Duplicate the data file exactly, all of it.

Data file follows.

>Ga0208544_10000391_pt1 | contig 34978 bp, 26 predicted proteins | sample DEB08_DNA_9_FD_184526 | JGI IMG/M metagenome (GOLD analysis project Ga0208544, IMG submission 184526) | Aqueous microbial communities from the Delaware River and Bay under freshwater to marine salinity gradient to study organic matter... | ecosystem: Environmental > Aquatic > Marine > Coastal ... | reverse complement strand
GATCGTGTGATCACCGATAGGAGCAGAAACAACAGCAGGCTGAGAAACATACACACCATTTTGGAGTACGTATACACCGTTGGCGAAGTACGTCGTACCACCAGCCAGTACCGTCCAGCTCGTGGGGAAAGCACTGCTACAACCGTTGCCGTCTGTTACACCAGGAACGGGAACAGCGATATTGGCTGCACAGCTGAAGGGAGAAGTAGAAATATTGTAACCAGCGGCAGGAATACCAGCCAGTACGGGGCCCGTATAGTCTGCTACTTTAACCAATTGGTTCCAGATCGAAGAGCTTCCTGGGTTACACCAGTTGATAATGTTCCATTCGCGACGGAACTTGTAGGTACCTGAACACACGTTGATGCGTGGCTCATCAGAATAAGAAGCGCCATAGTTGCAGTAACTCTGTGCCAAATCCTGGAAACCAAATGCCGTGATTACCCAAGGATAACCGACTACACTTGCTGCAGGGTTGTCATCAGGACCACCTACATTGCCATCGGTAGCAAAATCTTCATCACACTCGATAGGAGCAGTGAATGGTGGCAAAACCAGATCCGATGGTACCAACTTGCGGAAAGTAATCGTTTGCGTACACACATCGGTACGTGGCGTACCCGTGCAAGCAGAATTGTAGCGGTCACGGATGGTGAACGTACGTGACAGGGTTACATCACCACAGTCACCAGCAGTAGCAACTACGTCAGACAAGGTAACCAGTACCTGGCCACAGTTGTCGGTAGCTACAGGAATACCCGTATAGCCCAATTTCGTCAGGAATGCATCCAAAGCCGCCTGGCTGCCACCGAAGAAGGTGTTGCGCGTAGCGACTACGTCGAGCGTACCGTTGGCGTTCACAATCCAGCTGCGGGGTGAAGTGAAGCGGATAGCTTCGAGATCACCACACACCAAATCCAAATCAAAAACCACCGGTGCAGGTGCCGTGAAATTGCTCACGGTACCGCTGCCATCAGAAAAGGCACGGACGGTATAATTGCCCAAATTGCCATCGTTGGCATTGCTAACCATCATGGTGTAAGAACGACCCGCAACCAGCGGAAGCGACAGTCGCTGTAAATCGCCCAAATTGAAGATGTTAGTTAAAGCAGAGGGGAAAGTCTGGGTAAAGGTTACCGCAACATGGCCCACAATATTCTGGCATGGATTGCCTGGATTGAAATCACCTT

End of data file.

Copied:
>Ga0208544_10000391_pt1 | contig 34978 bp, 26 predicted proteins | sample DEB08_DNA_9_FD_184526 | JGI IMG/M metagenome (GOLD analysis project Ga0208544, IMG submission 184526) | Aqueous microbial communities from the Delaware River and Bay under freshwater to marine salinity gradient to study organic matter... | ecosystem: Environmental > Aquatic > Marine > Coastal ... | reverse complement strand
GATCGTGTGATCACCGATAGGAGCAGAAACAACAGCAGGCTGAGAAACATACACACCATTTTGGAGTACGTATACACCGTTGGCGAAGTACGTCGTACCACCAGCCAGTACCGTCCAGCTCGTGGGGAAAGCACTGCTACAACCGTTGCCGTCTGTTACACCAGGAACGGGAACAGCGATATTGGCTGCACAGCTGAAGGGAGAAGTAGAAATATTGTAACCAGCGGCAGGAATACCAGCCAGTACGGGGCCCGTATAGTCTGCTACTTTAACCAATTGGTTCCAGATCGAAGAGCTTCCTGGGTTACACCAGTTGATAATGTTCCATTCGCGACGGAACTTGTAGGTACCTGAACACACGTTGATGCGTGGCTCATCAGAATAAGAAGCGCCATAGTTGCAGTAACTCTGTGCCAAATCCTGGAAACCAAATGCCGTGATTACCCAAGGATAACCGACTACACTTGCTGCAGGGTTGTCATCAGGACCACCTACATTGCCATCGGTAGCAAAATCTTCATCACACTCGATAGGAGCAGTGAATGGTGGCAAAACCAGATCCGATGGTACCAACTTGCGGAAAGTAATCGTTTGCGTACACACATCGGTACGTGGCGTACCCGTGCAAGCAGAATTGTAGCGGTCACGGATGGTGAACGTACGTGACAGGGTTACATCACCACAGTCACCAGCAGTAGCAACTACGTCAGACAAGGTAACCAGTACCTGGCCACAGTTGTCGGTAGCTACAGGAATACCCGTATAGCCCAATTTCGTCAGGAATGCATCCAAAGCCGCCTGGCTGCCACCGAAGAAGGTGTTGCGCGTAGCGACTACGTCGAGCGTACCGTTGGCGTTCACAATCCAGCTGCGGGGTGAAGTGAAGCGGATAGCTTCGAGATCACCACACACCAAATCCAAATCAAAAACCACCGGTGCAGGTGCCGTGAAATTGCTCACGGTACCGCTGCCATCAGAAAAGGCACGGACGGTATAATTGCCCAAATTGCCATCGTTGGCATTGCTAACCATCATGGTGTAAGAACGACCCGCAACCAGCGGAAGCGACAGTCGCTGTAAATCGCCCAAATTGAAGATGTTAGTTAAAGCAGAGGGGAAAGTCTGGGTAAAGGTTACCGCAACATGGCCCACAATATTCTGGCATGGATTGCCTGGATTGAAATCACCTT